This story was written by Matthew Herper and Michela Tindera.
The indictment of Theranos founder Elizabeth Holmes, and the barrage of shocking details about her company unearthed by John Carreyrou in his best-selling chronicle of the Theranos saga, Bad Blood, could give nightmares to people who invest in biotech firms that have not yet listed their shares on public markets. But if fundraising in healthcare this year is any indication, that’s not happening.
The torrid pace of healthcare dealmaking in the first six months of 2018 beats any year in a decade, according to an analysis conducted by Pitchbook for Forbes. So far in 2018, healthcare startups have raised $15 billion from venture capitalists, Pitchbook says, 70% more than in the same period last year. The number of companies splitting that cash pile has dropped, from 855 in the first six months of 2017 to 779 in the first half of 2018, meaning investors have chosen to make bigger bets in a smaller number of companies.
Investments by venture capitalists in healthcare firms did slow slightly in June, according to the Pitchbook analysis. Healthcare firms raised $1.86 billion in June 2018, down 3% from June 2017 and the third-biggest June fundraising in a decade. (In June 2015, healthcare firms raised $2.1 billion.) The number of companies raising money has plummeted 50%, from 171 in at the 2015 peak to just 85 last month. June was also down sequentially from May, when healthcare firms raised $2.37 billion.
Despite the excitement over digital health startups and the continuing worries about drug pricing, biotechnology companies dominated June fundraisings. Humacyte raised $150 million at a $789 million post-value thanks to an investment by Fresenius, which will commercialize the company’s blood vessel implant, and Kaleido Biosciences raised $101 million at a $576 million post-value in a round in which Invus Group, Rock Springs Capital, Flagship Pioneering, Fidelity Management & Research, and Alexandria Real Estate Equities participated. In health technology, Emulate raised $36 million at a $200 million post-value led by Founders Fund and SciFi VC, and Cedar raised $36 million at a $116 million post-value led by Thrive Capital, Lakestar, and Founders Fund.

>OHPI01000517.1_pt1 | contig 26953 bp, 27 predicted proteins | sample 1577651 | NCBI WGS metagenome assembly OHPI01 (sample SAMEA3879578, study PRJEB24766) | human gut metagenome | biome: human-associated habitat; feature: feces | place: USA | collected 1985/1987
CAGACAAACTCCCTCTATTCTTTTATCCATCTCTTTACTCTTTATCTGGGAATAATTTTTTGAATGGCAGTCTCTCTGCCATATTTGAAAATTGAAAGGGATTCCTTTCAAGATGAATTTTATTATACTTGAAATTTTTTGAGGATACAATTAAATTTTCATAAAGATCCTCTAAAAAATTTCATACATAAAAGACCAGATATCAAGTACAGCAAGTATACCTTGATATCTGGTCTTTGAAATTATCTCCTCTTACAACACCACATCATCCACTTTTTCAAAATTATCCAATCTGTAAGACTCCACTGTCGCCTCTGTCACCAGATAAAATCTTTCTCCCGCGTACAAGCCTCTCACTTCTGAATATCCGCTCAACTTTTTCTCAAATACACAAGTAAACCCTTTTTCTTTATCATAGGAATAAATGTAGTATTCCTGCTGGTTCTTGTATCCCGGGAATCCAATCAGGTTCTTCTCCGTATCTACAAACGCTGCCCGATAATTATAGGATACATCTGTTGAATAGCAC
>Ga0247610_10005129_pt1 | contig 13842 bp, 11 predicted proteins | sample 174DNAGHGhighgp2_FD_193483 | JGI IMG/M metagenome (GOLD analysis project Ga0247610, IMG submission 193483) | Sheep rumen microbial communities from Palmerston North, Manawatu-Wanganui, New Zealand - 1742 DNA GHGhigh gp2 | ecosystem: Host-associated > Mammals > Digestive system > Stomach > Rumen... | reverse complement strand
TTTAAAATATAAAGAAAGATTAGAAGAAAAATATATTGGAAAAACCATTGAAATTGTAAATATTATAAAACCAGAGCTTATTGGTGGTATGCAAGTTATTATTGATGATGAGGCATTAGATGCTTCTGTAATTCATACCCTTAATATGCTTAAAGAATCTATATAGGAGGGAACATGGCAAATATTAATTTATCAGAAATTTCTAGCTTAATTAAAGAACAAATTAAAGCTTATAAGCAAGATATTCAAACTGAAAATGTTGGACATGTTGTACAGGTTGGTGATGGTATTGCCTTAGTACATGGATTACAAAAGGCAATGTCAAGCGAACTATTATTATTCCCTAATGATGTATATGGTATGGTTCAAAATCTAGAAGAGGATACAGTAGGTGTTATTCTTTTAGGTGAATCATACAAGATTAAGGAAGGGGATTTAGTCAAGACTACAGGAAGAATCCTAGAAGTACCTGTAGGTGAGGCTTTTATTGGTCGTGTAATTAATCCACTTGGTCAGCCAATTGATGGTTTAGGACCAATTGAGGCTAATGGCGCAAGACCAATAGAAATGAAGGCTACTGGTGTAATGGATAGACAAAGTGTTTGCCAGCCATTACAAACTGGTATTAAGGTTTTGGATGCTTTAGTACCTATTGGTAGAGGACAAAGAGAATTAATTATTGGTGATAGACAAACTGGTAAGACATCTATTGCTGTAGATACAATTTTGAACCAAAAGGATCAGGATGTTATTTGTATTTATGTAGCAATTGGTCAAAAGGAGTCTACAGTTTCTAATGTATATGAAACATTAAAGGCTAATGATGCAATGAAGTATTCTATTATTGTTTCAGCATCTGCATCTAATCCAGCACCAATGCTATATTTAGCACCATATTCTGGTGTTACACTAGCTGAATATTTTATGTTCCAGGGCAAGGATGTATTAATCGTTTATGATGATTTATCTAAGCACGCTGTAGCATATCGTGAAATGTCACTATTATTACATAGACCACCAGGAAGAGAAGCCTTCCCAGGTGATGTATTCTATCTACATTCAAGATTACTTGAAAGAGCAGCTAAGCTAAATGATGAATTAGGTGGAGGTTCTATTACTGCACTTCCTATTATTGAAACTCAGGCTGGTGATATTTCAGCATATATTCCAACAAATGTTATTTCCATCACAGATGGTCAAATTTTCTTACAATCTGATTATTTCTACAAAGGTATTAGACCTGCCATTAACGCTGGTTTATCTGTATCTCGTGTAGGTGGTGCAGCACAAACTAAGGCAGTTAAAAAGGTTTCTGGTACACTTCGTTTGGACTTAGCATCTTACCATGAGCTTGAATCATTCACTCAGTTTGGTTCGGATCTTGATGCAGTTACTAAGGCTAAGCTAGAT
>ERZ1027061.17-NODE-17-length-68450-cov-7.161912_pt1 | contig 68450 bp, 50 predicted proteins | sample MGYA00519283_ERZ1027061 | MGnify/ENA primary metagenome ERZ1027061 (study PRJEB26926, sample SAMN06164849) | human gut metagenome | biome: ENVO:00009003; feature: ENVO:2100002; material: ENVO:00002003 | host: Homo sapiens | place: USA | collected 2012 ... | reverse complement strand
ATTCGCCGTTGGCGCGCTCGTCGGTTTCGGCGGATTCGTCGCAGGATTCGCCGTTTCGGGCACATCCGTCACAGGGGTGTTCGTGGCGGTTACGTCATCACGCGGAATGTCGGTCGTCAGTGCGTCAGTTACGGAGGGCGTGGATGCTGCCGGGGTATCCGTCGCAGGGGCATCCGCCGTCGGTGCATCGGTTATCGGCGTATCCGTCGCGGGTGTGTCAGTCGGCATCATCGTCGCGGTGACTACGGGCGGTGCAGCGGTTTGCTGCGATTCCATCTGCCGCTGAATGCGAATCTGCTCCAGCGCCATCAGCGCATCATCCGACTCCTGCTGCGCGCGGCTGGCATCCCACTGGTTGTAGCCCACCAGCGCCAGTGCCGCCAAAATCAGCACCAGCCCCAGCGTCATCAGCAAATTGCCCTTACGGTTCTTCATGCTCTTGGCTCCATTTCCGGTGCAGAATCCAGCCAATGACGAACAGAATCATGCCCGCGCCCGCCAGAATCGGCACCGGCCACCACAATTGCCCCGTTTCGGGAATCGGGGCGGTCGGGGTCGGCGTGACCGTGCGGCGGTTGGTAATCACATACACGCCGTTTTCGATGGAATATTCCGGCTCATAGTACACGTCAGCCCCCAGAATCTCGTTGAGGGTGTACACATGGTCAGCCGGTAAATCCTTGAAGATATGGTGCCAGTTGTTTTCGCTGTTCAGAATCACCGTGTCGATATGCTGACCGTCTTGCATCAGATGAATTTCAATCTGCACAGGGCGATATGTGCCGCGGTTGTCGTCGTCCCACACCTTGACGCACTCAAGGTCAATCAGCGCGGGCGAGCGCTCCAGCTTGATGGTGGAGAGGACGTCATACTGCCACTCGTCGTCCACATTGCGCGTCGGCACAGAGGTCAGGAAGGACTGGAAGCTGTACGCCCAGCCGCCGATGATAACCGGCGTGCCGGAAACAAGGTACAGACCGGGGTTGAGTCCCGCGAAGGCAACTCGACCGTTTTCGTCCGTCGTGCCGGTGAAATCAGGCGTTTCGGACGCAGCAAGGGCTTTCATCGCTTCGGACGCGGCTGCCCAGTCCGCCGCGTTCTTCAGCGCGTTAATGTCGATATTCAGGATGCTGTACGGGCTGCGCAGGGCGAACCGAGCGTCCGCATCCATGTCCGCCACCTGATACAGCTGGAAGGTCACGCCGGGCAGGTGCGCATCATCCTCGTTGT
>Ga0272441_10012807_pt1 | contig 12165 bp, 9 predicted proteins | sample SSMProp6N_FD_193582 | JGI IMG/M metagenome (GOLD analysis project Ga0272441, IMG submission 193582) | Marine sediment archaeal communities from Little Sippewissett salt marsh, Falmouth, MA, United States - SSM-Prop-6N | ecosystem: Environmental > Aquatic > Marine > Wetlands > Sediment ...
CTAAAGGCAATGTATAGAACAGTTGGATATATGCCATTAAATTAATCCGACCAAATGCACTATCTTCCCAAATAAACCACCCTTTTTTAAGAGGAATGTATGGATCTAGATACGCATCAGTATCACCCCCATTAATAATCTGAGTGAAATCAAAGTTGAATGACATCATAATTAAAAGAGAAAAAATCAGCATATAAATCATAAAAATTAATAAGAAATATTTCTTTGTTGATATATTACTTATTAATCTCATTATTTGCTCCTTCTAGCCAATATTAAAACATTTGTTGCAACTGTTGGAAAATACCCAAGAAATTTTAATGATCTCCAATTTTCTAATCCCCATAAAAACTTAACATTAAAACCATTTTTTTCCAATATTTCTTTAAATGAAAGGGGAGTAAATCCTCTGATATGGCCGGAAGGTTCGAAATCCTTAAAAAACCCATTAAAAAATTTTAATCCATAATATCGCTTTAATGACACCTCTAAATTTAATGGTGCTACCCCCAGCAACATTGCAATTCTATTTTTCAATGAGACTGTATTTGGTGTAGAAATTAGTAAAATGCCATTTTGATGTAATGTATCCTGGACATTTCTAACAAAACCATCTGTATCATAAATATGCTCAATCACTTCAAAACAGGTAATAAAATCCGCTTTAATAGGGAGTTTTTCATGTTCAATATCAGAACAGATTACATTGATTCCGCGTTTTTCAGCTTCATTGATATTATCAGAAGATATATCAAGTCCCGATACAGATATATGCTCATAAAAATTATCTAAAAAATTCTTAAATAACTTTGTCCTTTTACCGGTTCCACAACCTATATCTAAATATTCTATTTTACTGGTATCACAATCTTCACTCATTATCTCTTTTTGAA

The biggest deals so far this year? The $300 million raised in May by Grail, which aims to develop a blood test to detect cancer (valuation: $3.2 billion), followed by the $240 million raised by cardiac imaging firm Heartflow in February at a $1.5 billion valuation. Also in February, Moderna, which seeks to create drugs using messenger RNA, raised $500 million at a $7 billion valuation; it raised another $125 million from Merck at an undisclosed valuation in May.
Theranos hasn’t been the only mishap among high-value healthcare startups during the recent private market froth. Outcome Health, a company that put screens with drug advertisements in doctors’ offices, raised $510 million at a $5.5 billion valuation last June. The company was subsequently sued by investors (the suit was later settled) and several large pharmaceutical clients took their business elsewhere. Forbes no longer uses this valuation to calculate the net worth of Outcome founder Rishi Shah, who owned 80% of the company, which is why he did not appear on our 2018 list of the world’s billionaires.
Intarcia Therapeutics, a developer of drug implants, raised $615 million at a $4.1 billion valuation last August. Intarcia’s diabetes drug was rejected by the Food and Drug Administration last September, leading to staff cuts and stopped programs in February. That’s not a scandal, but it’s also not good for investors holding shares in the company.
For venture capitalists continuing to play in this market, Forbes has a recommendation: Make Carreyrou’s Theranos book your beach read this summer, to make sure you know what not to do.